CancerPrecision®

Enables targeted treatment for your patients

There is no ‘one-size-fits-all’ in cancer medicine, as every patient’s tumor is unique. Thus, it is crucial to understand the disease history and every single tumor as best as possible. Comprehensive genomic tumor profiling helps to detect clinically relevant mutations in cancer-associated genes of solid tumors and provides valuable information for selecting the most efficient treatment for each patient.

CancerPrecision® provides an optimal molecular genetic tumor profiling using NGS and forms the basis for personalized, biomarker-based cancer therapy.

We at CeGaT have fully committed ourselves to this aim. With our long-term experience in genetic diagnostics, we have optimized our somatic tumor diagnostics to identify the somatic alterations that promote tumor growth, are responsible for drug resistance, and represent potential therapeutic targets. By using NGS technology, we analyze a panel of more than 700 tumor-associated genes and selected therapy-relevant fusions in more than thirty genes. Optional targeted RNA-based fusion analysis allows the detection of fusion transcripts with de-novo and known partners in more than 150 genes. Variations in these genes are known to significantly impact tumor pathogenesis, progression, and metastasis. Concerning immunotherapies, we determine, tumor mutational burden (TMB), microsatellite instability (MSI), and viral infection (HPV, EBV). In addition, we determine the homologous recombination deficiency (HRD) status, which provides key information, allowing for the prediction of PARP inhibitor- and platinum-based chemotherapy response caused by synthetic lethality. After a processing time of 2–3 weeks, the generated data are summarized in a comprehensive report using current scientific knowledge to support the treating physician in finding efficient treatment for each patient.

Are you insured in Germany? Our colleagues at the Zentrum für Humangenetik Tübingen will gladly support you!

CancerPrecision® Is the First Choice for Tumor Characterization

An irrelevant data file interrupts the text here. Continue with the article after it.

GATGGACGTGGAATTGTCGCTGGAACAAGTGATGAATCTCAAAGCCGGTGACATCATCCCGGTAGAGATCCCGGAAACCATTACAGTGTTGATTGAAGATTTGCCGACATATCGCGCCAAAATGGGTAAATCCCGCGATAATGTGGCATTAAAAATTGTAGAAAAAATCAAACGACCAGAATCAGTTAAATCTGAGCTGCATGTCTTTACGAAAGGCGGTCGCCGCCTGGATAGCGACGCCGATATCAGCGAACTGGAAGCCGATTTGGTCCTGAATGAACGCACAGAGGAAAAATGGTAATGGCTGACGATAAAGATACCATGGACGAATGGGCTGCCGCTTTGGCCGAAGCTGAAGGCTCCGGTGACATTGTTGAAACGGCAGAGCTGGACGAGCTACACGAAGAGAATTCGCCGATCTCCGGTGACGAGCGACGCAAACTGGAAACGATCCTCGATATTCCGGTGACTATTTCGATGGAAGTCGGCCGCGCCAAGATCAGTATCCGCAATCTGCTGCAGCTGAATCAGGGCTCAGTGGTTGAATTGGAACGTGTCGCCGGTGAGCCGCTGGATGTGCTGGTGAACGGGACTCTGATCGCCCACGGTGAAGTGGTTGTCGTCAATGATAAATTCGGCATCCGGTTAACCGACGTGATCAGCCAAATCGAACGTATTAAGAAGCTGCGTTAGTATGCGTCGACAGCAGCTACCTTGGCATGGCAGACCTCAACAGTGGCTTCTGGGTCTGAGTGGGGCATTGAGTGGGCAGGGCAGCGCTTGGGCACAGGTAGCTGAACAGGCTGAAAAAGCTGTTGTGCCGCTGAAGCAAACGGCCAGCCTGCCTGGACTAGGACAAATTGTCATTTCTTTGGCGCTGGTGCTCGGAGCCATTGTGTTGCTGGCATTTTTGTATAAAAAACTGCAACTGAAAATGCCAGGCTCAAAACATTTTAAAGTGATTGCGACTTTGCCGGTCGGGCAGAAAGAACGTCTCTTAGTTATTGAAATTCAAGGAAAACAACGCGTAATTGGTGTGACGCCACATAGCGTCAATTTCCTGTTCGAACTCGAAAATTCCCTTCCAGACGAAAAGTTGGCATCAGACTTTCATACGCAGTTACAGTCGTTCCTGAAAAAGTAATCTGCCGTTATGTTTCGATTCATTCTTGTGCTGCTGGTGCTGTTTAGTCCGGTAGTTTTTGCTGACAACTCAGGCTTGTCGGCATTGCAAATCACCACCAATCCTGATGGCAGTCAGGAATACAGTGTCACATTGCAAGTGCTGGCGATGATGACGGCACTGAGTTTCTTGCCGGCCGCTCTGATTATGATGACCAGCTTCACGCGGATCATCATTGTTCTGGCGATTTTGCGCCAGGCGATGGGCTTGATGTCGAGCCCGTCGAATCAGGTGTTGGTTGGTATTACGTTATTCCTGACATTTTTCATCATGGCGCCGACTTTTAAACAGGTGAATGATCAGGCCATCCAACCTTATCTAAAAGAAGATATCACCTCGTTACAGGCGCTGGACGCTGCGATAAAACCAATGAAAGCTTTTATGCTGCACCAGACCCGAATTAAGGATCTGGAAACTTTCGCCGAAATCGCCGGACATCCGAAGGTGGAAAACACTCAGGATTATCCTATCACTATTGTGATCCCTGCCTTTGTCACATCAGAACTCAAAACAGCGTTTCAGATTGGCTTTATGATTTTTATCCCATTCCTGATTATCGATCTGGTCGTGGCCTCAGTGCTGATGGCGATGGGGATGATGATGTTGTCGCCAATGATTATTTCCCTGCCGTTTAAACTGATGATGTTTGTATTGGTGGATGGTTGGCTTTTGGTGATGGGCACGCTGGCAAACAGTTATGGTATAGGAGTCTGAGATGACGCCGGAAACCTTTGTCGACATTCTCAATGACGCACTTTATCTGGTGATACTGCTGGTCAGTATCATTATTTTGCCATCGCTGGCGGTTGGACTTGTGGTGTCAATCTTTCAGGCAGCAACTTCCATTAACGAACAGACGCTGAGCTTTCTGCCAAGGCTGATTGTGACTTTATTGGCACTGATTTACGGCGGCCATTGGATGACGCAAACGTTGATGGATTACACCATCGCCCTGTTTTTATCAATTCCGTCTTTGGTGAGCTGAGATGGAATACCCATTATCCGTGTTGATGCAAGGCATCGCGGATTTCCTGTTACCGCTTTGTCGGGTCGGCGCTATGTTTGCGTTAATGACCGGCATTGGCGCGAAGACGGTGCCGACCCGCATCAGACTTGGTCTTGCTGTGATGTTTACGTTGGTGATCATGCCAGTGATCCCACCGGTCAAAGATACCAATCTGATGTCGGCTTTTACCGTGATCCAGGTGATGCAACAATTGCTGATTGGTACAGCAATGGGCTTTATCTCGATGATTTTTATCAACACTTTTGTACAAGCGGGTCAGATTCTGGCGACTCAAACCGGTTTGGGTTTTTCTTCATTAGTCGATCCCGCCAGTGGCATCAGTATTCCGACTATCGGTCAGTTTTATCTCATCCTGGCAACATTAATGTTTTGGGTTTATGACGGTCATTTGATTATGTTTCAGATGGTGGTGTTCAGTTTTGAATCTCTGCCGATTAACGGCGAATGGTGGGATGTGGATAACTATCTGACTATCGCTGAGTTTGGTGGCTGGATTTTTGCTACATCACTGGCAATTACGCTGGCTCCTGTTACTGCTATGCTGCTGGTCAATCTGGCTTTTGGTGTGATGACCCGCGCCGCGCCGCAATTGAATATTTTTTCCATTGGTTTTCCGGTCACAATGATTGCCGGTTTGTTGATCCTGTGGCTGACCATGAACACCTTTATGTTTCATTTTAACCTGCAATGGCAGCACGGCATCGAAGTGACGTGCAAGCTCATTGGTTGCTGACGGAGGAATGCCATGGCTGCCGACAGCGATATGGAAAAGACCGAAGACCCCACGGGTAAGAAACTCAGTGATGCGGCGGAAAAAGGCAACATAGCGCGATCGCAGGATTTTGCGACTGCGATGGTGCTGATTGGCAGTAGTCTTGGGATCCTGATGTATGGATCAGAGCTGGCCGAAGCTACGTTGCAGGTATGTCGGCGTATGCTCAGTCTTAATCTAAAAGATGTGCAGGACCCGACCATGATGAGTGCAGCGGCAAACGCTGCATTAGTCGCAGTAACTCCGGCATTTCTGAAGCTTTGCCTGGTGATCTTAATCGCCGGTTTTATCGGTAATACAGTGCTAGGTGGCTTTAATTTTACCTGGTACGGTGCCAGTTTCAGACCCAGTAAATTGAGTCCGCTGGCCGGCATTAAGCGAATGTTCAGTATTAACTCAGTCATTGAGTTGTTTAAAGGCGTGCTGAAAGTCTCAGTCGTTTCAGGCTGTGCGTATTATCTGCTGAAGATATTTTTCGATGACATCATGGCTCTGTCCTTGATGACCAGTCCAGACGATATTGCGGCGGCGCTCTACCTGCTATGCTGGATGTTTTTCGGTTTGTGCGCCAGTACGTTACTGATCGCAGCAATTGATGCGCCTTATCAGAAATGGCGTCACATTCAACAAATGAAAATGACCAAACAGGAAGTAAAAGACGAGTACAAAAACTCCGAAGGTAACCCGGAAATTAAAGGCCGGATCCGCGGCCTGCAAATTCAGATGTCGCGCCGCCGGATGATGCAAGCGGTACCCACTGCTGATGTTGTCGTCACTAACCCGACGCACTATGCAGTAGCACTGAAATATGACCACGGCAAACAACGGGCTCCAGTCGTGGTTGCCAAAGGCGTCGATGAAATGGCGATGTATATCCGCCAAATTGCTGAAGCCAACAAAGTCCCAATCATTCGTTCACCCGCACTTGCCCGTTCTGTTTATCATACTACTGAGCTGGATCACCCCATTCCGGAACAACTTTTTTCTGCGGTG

Extensive Analysis

Sequencing and analysis of
> 700 genes and fusions in
> 30 genes

High Coverage

Sequencing coverage for detection of subclonal variants: 500-1,000x

Sensitivity

Sensitivity*: > 96%
Specificity: > 99.9%

Fusion Transcripts

Targeted RNA-based fusion transcript analysis possible

* Based on a high-quality sample with 20% tumor content for detecting a somatic heterozygous variant.

Our Promise to You

Fast Turnaround Time

2–3 weeks after sample receipt

Icon zur Visualisierung unseres Sicherheitsversprechens

Safety

Highest confidentiality and quality standards

Reliability

Reliable support throughout all steps

Comprehensibility

Clearly prepared medical report

Service Details

  • Full sequencing and analysis of more than 700 tumor-associated genes and fusions in more than 30 genes – learn more
  • High average sequencing of 500-1,000x coverage allows detection of therapy-relevant variants in subclones
  • Sensitivity: > 96%*; Specificity: > 99,9%
  • Analysis of tumor mutational burden (TMB), microsatellite instability (MSI), and viral infection (HPV, EBV) — essential biomarkers for immunotherapies — learn more
  • Analysis of homologous recombination deficiency (HRD) — an essential biomarker for PARP inhibition — learn more
  • Analysis of single nucleotide variants (SNVs), insertions and deletions (indels), translocations, and copy number variants (CNVs) — learn more
  • Besides therapy-relevant somatic (tumor-specific) mutations also disease causing and therapy-relevant germline variants are reported
  • Selected pharmacogenetically relevant germline variants necessary for drug dose adjustment in your patients
  • A list of all eligible drugs, with EMA and/or FDA approval, for which corresponding biomarkers could be detected in the tumor — learn more
  • Detection of mosaic variants: CHIP (Clonal Hematopoiesis of Indeterminate Potential)

Optional Service:

  • RNA-based fusion transcript analysis from tumor RNA analyzing > 150 genes (CancerFusionRx®) — learn more

* Based on a high-quality sample with 20 % tumor content for detecting a somatic heterozygous variant.

Sample Report

Our Standard Sample Requirements

Normal Tissue

  • 1–2 ml EDTA blood (recommended sample type) or
  • Genomic DNA (1–2 μg)

Tumor Tissue

Tumor content at least 20%

  • FFPE tumor block (min. tissue size 5 x 5 x 5 mm) (recommended sample type) or
  • FFPE tumor tissue slides (min. 10 slices 4-10 μm, tissue size 5 x 5 mm) or